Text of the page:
- Offenses that are not categorized as intimate partner violence.
- In most cases, offenses that are misdemeanors — but the program is not restricted to these offenses.
- Offenses in which the offending party takes responsibility for his or her actions.
- Youth offenses in which a parent or guardian agrees to participate.
In a Restorative Justice Panel meeting, the agreement that results is one that must be acceptable to everyone present. If you participate in a meeting, you will have a say in what goes into the agreement and will be part of building a solution that is agreeable to you as well as to everyone else present.
A Restorative Justice Panel comprises a program staff person and trained restorative justice community volunteers who help coordinate and facilitate the meetings. Victim(s) or victim representatives are invited to attend. The offender and parents of any offender under 18, along with support people for both the victim and the person who offended, also may participate.
The first part of the meeting focuses on what happened and who was affected or harmed by the incident (crime) and how they were affected. Everyone participates in this facilitated conversation. After the group has identified all the harm caused by the incident, participants then discuss how the harm may be repaired. Again, everyone participates in this discussion. The group, including the victim and offender, then builds a contract of activities for him or her to complete that deepens the understanding of the harm, makes amends to those affected, makes a positive connection with community, and makes a plan to not re-offend. The offender then agrees to a deadline to complete the contract.
Victim participation is entirely voluntary. However, restorative justice is about bringing the offender, victim, and community together in dialogue. It will allow you to hear what was going through the offender’s mind at the time of the incident and what he or she has thought about since. Also, you will be able to tell the story of how the incident affected you, and ask questions of the offender to get information to help you understand just what happened and why.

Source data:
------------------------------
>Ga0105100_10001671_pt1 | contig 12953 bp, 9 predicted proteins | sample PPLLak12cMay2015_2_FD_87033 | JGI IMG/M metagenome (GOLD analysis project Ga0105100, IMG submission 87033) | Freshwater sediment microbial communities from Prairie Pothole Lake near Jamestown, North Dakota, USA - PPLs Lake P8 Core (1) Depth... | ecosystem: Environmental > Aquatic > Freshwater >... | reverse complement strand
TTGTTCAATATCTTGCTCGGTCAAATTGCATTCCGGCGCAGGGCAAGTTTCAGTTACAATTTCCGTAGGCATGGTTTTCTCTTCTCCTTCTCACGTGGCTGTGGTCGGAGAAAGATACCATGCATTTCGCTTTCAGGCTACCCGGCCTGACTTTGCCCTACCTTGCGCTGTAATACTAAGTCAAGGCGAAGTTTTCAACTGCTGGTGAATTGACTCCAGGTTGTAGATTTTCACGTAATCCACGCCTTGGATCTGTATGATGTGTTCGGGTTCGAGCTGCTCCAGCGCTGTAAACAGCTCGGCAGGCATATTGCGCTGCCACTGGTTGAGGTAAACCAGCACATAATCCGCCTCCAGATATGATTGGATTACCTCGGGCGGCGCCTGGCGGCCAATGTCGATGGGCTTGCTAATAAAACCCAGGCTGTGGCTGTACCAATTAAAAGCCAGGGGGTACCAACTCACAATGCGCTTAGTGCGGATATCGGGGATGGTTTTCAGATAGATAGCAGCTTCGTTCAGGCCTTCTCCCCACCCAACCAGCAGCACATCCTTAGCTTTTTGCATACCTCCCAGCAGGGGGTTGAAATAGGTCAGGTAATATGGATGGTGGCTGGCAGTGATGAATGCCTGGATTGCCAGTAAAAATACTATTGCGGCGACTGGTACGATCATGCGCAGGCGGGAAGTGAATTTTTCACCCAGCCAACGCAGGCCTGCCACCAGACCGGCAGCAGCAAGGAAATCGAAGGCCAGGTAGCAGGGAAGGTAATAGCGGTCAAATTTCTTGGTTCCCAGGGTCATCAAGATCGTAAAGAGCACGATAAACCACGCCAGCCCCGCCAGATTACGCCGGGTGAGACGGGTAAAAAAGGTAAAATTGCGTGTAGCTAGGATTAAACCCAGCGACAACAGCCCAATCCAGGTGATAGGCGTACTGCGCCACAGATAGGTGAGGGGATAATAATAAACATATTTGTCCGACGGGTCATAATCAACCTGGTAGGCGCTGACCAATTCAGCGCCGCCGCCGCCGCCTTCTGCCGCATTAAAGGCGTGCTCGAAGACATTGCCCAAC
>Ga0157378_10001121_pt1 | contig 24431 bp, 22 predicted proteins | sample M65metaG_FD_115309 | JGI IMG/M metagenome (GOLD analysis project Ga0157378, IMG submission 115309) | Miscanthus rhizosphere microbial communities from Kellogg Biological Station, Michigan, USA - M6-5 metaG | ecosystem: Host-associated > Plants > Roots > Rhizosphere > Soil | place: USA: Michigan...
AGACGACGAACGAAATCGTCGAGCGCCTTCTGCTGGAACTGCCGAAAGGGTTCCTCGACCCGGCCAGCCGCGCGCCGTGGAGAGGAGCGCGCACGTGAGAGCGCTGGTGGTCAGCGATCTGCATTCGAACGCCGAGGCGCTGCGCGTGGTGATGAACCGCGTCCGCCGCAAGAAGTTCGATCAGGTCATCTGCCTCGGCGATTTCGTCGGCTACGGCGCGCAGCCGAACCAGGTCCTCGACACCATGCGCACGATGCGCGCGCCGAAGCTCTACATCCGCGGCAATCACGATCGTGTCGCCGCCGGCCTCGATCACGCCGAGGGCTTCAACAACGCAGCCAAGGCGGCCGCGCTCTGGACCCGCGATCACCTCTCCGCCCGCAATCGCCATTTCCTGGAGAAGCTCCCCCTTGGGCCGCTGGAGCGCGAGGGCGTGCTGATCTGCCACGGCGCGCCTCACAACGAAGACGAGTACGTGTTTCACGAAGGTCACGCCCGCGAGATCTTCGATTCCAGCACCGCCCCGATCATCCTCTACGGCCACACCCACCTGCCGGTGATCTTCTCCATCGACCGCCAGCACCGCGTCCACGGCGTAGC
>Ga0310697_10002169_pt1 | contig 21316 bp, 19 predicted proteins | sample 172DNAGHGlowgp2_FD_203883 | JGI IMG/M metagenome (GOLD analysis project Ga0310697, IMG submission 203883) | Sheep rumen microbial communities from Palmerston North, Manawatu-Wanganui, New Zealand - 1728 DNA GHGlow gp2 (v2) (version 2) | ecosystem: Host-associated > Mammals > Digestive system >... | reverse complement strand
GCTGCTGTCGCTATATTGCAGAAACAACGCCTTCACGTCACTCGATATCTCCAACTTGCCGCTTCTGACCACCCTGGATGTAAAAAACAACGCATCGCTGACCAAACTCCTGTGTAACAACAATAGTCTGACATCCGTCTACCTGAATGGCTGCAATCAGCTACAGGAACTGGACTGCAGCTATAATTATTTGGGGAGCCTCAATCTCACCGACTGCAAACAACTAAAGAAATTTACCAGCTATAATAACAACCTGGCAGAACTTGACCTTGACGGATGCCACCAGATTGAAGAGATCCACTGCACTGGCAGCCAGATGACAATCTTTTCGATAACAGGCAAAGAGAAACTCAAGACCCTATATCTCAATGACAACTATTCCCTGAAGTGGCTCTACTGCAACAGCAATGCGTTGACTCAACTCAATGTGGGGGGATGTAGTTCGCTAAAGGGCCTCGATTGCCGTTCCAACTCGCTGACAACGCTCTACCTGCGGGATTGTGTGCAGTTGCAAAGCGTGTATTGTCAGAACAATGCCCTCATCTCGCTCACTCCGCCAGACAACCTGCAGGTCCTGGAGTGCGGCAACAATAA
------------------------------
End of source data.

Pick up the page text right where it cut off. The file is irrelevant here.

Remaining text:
If you are interested in participating in a restorative justice process, you can participate fully by doing an intake interview with a CJC representative and by attending the Restorative Justice Panel meeting. You also have the option to participate partially, by appointing a representative or telling your story to a staff person who may relay it to panel members and the person who offended.
To be “made whole” can mean a few different things. It can be restitution, such as receiving money to cover repairs. It may be information from the offender, with answers to questions such as “Why did you choose my house?” It can be an apology, either written or verbal. It could also be service directly for you or at a community service site. A staff person will ask you about what your expectations are from the meeting ahead of time and help you to think about what is possible.
Restorative justice is about bringing the offender, victim, and community together in dialogue. The victim is invited to participate, but it is their choice whether they elect to participate.
It may appear to be simpler to go to court. However, the restorative justice process allows you to repair the harm that you’ve caused to the community and to the victim. By taking responsibility for your actions and repairing the harm to the best of your ability, you are able to hold your head high, knowing that you have done what you could to make things better.
Participation in the program is completely voluntary for all participants. One of the primary goals of restorative justice is to increase victims’ satisfaction with the system by giving them an active role in the justice process. Every effort will therefore be made to provide victims with the information, preparation, and support they need in order to participate in a restorative justice process. But some victims may not want to participate. In such cases, a restorative justice process could still be held with others participating in the victim’s place. For example, affected parties such as a family member or a member of the community in which the incident took place could talk about the impact the crime has had on them.
Certain offenses, such as drug offenses, while being so-called “victimless” crimes, do have a dramatic effect on an entire community. In cases such as this, Restorative Justice Panel members represent the community in general and speak about the effects the crime has had on the community.